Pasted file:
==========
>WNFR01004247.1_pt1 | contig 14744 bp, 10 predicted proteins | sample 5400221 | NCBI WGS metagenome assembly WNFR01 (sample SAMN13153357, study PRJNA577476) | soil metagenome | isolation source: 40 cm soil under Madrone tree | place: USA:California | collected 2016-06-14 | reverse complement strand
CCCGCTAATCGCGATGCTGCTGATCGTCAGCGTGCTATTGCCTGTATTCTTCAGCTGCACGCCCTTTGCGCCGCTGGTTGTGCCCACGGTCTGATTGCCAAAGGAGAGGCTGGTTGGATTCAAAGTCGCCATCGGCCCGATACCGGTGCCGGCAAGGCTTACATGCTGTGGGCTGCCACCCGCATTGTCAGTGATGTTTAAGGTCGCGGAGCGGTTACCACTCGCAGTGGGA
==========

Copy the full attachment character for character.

>WNFR01004247.1_pt1 | contig 14744 bp, 10 predicted proteins | sample 5400221 | NCBI WGS metagenome assembly WNFR01 (sample SAMN13153357, study PRJNA577476) | soil metagenome | isolation source: 40 cm soil under Madrone tree | place: USA:California | collected 2016-06-14 | reverse complement strand
CCCGCTAATCGCGATGCTGCTGATCGTCAGCGTGCTATTGCCTGTATTCTTCAGCTGCACGCCCTTTGCGCCGCTGGTTGTGCCCACGGTCTGATTGCCAAAGGAGAGGCTGGTTGGATTCAAAGTCGCCATCGGCCCGATACCGGTGCCGGCAAGGCTTACATGCTGTGGGCTGCCACCCGCATTGTCAGTGATGTTTAAGGTCGCGGAGCGGTTACCACTCGCAGTGGGA